Passion and energy drive franchise execs to new challenges
Steve Hockett was a successful Great Clips franchisee in the 1980s, and he'd be the first to tell you that he loved his job. The then 20-something had a knack for franchising. He was so good in fact, that within a decade he had worked his way up the corporate ranks and was serving as vice president of operations.
"I have a passion for the franchise model," says Hockett. "I like to see brands grow, and I like to be a part of that growth process."
While at Great Clips, he spent a dozen years in marketing and operations, both in the field as the regional director for the Great Lakes area, and later at headquarters as vice president of operations. As a member of the executive committee, he was heavily involved in establishing the strategic direction for the company. And while he was part of the management team, the franchise grew from 200 to 1,700 locations.
This success gave him a taste for life at the top and for franchise growth, appetites he took with him when he moved to FranChoice in 2002. As president, he focused on building what he refers to as "the premiere franchise consultant business."
While he liked the challenges at FranChoice, Hockett ultimately missed being on the franchise side. So in mid-2006, when the opportunity arose to take the reins at Rapid Refill Ink, Hockett was ripe for the challenge.
"What attracted me to Rapid Refill Ink was the fact that it's a smaller, growing brand, and it's in retail franchising," says Hockett, 45, who began as COO and now is president.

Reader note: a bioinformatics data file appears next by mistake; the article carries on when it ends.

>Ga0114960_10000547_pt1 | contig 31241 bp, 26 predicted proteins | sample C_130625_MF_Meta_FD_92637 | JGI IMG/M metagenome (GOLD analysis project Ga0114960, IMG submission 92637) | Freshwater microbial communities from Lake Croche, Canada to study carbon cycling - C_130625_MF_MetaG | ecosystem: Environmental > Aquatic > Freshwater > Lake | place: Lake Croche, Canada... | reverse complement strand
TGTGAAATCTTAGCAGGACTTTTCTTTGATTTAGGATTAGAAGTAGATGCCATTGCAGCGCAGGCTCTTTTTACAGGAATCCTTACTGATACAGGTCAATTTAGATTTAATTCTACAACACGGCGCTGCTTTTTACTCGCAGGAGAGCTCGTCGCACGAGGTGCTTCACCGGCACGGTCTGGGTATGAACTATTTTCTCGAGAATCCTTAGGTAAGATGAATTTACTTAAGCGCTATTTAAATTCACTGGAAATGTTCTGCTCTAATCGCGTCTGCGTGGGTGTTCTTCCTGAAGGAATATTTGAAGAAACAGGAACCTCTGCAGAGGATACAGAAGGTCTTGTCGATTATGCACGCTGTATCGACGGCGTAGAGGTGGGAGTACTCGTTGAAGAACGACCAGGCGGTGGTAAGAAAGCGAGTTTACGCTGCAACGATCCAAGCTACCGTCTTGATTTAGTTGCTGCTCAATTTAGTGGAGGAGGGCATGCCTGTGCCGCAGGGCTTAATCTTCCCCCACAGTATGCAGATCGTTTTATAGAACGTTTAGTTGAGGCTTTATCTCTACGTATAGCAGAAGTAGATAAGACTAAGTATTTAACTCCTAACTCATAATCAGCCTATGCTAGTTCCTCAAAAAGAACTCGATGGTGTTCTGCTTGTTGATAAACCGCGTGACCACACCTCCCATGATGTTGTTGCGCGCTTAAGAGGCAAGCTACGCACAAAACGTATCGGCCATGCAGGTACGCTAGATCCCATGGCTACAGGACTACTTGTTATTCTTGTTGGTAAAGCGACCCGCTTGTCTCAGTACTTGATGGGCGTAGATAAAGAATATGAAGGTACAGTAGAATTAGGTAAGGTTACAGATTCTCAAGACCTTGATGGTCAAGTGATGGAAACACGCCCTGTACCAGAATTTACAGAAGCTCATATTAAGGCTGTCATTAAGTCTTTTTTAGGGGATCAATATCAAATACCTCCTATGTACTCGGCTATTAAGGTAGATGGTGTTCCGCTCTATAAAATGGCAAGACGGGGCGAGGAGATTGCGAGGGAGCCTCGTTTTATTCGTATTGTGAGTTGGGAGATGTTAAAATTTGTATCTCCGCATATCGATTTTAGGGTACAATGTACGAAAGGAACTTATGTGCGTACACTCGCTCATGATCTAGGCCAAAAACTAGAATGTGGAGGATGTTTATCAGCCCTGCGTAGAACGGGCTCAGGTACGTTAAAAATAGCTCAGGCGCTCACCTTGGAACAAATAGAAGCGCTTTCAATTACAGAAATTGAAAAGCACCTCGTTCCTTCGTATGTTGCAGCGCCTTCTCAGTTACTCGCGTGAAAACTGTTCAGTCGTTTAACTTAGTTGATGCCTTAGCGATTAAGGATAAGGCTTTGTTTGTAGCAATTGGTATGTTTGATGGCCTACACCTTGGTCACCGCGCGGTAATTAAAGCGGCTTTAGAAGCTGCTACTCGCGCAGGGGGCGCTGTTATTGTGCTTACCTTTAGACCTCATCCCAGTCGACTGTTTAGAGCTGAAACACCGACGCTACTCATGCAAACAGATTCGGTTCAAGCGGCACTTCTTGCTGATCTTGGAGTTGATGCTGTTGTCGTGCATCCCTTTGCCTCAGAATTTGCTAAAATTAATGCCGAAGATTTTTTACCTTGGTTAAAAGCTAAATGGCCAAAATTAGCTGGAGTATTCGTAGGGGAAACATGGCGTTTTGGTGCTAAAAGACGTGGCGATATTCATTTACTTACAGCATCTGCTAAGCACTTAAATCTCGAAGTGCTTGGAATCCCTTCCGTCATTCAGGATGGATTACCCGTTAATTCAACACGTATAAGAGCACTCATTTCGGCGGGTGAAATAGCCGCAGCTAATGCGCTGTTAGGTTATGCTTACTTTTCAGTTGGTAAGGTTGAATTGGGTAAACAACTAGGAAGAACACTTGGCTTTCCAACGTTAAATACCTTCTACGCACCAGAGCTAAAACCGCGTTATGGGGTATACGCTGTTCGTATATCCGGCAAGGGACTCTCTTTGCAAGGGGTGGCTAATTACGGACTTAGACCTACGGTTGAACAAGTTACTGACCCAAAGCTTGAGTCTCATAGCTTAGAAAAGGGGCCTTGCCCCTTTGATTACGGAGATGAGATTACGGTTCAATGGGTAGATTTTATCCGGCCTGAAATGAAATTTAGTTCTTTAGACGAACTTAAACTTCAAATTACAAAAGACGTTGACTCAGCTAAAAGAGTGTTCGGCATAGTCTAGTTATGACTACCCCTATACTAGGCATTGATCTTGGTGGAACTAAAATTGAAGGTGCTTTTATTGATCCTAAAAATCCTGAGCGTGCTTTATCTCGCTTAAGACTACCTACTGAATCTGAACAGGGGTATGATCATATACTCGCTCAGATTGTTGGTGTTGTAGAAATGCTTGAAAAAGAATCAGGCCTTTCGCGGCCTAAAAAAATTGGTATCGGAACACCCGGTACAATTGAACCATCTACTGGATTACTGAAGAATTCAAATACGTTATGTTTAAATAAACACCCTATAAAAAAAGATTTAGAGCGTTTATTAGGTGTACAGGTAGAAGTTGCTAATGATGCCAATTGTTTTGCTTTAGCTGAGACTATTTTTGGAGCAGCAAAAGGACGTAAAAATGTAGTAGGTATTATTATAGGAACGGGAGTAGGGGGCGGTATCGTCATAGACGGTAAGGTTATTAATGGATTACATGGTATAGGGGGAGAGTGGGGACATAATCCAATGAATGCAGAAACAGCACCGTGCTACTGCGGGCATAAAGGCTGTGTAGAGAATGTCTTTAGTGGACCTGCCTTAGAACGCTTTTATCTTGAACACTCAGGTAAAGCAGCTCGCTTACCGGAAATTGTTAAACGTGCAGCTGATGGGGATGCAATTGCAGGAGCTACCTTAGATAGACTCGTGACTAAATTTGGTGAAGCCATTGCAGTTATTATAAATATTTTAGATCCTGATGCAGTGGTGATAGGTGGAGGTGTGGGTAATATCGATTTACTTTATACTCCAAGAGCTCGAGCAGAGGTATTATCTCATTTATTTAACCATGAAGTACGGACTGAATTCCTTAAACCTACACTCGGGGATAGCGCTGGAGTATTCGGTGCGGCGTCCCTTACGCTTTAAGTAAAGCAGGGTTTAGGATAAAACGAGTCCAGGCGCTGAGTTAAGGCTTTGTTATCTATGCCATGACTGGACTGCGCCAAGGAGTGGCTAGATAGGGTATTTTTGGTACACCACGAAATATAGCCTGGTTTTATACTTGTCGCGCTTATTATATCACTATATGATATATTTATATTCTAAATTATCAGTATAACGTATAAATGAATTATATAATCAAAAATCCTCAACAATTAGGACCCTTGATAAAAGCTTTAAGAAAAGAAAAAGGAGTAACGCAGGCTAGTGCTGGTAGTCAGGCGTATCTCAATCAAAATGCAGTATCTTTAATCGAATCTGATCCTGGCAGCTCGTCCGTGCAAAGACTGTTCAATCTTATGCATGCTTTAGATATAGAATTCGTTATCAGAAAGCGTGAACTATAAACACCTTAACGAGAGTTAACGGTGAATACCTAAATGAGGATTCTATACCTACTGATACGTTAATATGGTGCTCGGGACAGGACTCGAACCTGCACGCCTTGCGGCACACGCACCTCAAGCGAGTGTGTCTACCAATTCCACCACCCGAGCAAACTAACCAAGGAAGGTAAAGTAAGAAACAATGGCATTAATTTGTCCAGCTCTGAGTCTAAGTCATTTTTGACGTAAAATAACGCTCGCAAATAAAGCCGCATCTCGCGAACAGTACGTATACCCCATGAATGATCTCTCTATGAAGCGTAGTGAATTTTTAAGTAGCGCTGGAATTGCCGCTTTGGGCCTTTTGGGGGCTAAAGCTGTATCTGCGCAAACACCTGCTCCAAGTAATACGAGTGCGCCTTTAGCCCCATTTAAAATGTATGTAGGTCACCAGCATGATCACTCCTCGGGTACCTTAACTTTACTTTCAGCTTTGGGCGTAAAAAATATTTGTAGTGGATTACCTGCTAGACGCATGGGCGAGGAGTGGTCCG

Hockett says he loves the retail franchising segment and cut his teeth on it in his days with Great Clips. "This opportunity was similar to Great Clips in many ways, and I knew that the strengths that I had cultivated at Great Clips would translate perfectly," he says.
Bringing maturity and structure to an emerging brand is something Hockett is comfortable doing. One of the first tasks he took on after coming on board at Rapid Refill was to centralize the corporate office, which had been divided between the Minneapolis/St. Paul area and Eugene, Ore. (It's now in Chanhassen, Minn.) "This move enabled us to become more organized and streamlined and build momentum much more quickly," he says. In fact, one of his regrets is that he didn't do it more quickly.
As with any change in management, Hockett has encountered challenges-some expected, some not so expected. "A small or fledgling franchise organization is going to naturally suffer from fewer resources in terms of things like capital and personnel," he says. "That can limit the timeliness and efficiency of the building and growth process."
He says it's important to understand who the franchisees are at a new and emerging concept. "Our franchisees are often young and relatively new to the business. They've got some learning and adjusting to do," he says.
Hockett says balancing the franchisor-franchisee relationship is one of his strengths as a leader. "Understanding the depth of the relationship between the two parties is crucial to operating a successful franchise," he says. He says franchise leaders must key in on what drives their franchisees, and ultimately help them achieve their goals.
To be a successful franchise leader, he says, it's critical to fully understand the unit economics of the system and be tuned in to what drives the business. "You have to be able to drill down and uncover the keys to each franchise system. Then you build support mechanisms and tools that help the franchisees, and ultimately the entire franchise, succeed."
And it's not just about enabling and supporting high-performing franchisees. Hockett is quick to point out that his corporate staff plays a vital role in the franchise's overall success-and says he's been able to retain most of his executives and add to the ranks in the new corporate office. A crew of 20 is now working alongside Hockett to build the emerging Rapid Refill Ink brand.
If Hockett's track record is any indication, "Rapid" will be more than just part of the brand's name.